Risk management as a function is in a state of constant evolution. Since the 2008 global financial crisis, which caught many organizations off-guard, the 'traditional' risk management model has been questioned. The traditional focus on insurance and operational risks has become insufficient for many organizations, and the evolution of risk management into a more strategic role has been underway.
There are three primary trends driving this evolution. The first is the introduction of new technology. Big data and the use of algorithms are introducing new risk management techniques that enable organizations to make better and faster decisions at an increasingly lower cost. Computing power is getting faster and cheaper, which allows organizations to quickly process increasing amounts of data from a wide range of sources. This can provide better and timelier information upon which to detect problems earlier, make better decisions and predict problems before they happen. This, in turn, can give an organization a competitive advantage.
The second trend is the globalization of risk. As our economy, supply chains and networks become more globalized, sociopolitical, macroeconomic or disaster events abroad have a ripple effect like no other time in history. This comes with an increasing realization that we can no longer insulate ourselves entirely. We now understand that the risk exposures and prearedness of our key suppliers and customers in areas such as business continuity planning, labour practices and concentration of assets in natural catastrophe-exposed zones can make an impact far and wide across the globe when something goes wrong.
To respond to this trend, an organization must commit to an enterprise-wide risk management approach. This means risk managers will need to develop a much broader skill set and potentially form an internal risk committee to access the knowledge required for better initial risk assessment that contemplates the compounding effects of interrelated risks, and how these relate to the corporate financial materiality threshold. The result might lead to a recalibration of the risk management atrategic plan that achieves greater awareness and influence on management decisions versus the more conventional model, which focuses on a silo top-down approach.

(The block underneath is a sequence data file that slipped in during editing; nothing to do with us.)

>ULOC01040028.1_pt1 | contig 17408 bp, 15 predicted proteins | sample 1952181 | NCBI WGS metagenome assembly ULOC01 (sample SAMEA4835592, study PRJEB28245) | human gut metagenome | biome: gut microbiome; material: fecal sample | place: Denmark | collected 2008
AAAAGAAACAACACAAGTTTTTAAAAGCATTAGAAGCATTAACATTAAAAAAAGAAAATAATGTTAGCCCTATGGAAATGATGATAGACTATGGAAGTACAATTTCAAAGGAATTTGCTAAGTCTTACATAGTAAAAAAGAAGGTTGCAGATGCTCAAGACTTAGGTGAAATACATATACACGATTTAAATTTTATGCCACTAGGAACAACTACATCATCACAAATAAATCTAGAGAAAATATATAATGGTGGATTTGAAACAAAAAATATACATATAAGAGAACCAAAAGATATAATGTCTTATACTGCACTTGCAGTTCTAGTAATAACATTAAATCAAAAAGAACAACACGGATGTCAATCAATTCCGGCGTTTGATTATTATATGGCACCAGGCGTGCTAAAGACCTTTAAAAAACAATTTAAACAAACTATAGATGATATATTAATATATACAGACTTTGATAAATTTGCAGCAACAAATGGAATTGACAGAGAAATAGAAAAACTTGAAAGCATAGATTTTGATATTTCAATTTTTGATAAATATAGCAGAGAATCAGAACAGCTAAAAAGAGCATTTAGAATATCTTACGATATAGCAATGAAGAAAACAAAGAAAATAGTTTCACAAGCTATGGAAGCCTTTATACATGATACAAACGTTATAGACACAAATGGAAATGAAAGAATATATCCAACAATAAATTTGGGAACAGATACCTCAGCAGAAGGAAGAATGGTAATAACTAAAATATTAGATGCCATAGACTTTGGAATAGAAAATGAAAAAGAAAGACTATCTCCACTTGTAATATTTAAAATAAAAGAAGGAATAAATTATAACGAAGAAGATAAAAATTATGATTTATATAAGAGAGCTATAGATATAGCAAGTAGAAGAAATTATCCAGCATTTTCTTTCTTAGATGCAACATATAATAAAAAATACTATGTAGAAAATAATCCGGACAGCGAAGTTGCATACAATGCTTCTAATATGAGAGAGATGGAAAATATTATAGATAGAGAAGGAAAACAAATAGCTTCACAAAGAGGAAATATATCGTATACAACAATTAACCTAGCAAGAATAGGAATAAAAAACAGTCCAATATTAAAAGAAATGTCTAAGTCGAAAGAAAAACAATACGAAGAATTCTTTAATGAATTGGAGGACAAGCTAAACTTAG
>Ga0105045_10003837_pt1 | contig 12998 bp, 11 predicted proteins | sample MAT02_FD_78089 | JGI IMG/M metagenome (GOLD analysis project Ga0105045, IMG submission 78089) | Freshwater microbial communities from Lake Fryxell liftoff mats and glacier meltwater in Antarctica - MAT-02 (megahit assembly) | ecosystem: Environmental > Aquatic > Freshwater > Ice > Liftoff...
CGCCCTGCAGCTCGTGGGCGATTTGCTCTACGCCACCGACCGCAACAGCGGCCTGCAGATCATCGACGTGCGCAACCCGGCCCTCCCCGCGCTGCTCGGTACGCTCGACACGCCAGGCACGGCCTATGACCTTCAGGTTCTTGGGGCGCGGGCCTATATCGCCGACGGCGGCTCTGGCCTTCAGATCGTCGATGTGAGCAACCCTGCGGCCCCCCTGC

The last trend that will impact risk management moving forward is the focus on creating a strong risk culture. The increasing speed in the evolution of risk means that it will become more difficult for organizations to adjust their risk management plans and insurance programs at a speed that keeps pace with this change. Decisions will need to be made quickly and changes implemented rapidly. Insurance products often lag behind the evolution of new risks, which will force organizations to increasingly self-insure in the short-term. Having a strong risk culture that starts at the top and filters down to all levels creates a level of preparedness to mitigate risk when insurance is not available, affordable or feasible.
To create a strong risk culture, organizations must establish a few key elements. First, buy-in at the C-suite or board level will ensure that risk management becomes an important component of the business planning process. Second, it requires a risk appetite and philosophy that is well understood across the organization. This is because it becomes the measuring stick by which people will make their day-to-day decisions. Lastly, the culture needs to be reinforced with sound metrics for measuring effectiveness and incentives that promote risk-intelligent behaviours.
To effectively deal with these three trends, successful risk managers will have broad skill sets that include knowledge of financials, operations, technology, marketing and others. These skills will need to be coupled with strong interpersonal skills that will enable them to be true change agents within an organization, translating vast amounts of information into meaningful risk strategies that can be effectively communicated and implemented. In the end, this will separate the winners from the losers in Canada and around the world.
Michael Loeters is vice-president and risk management practice leader at BFL Canada. BFL Canada helps its clients become resilient organizations by taking a strategic approach to insurance and risk.
The rising acceptance of GFSI is catching the attention of smaller food manufacturers.
Many small companies are working with limited resources and as a result, employees wear a variety of different hats. As they look to begin the process of selecting a GFSI scheme, the process can be daunting. Where should they start? Which scheme makes the most sense? In an interview with Rick Biros, publisher of Food Safety Tech, Claudio Bauza discusses where small food companies can begin their journey.
Peter Neumann is a graduate of the University of Connecticut with a BS degree in Biology and Chemistry.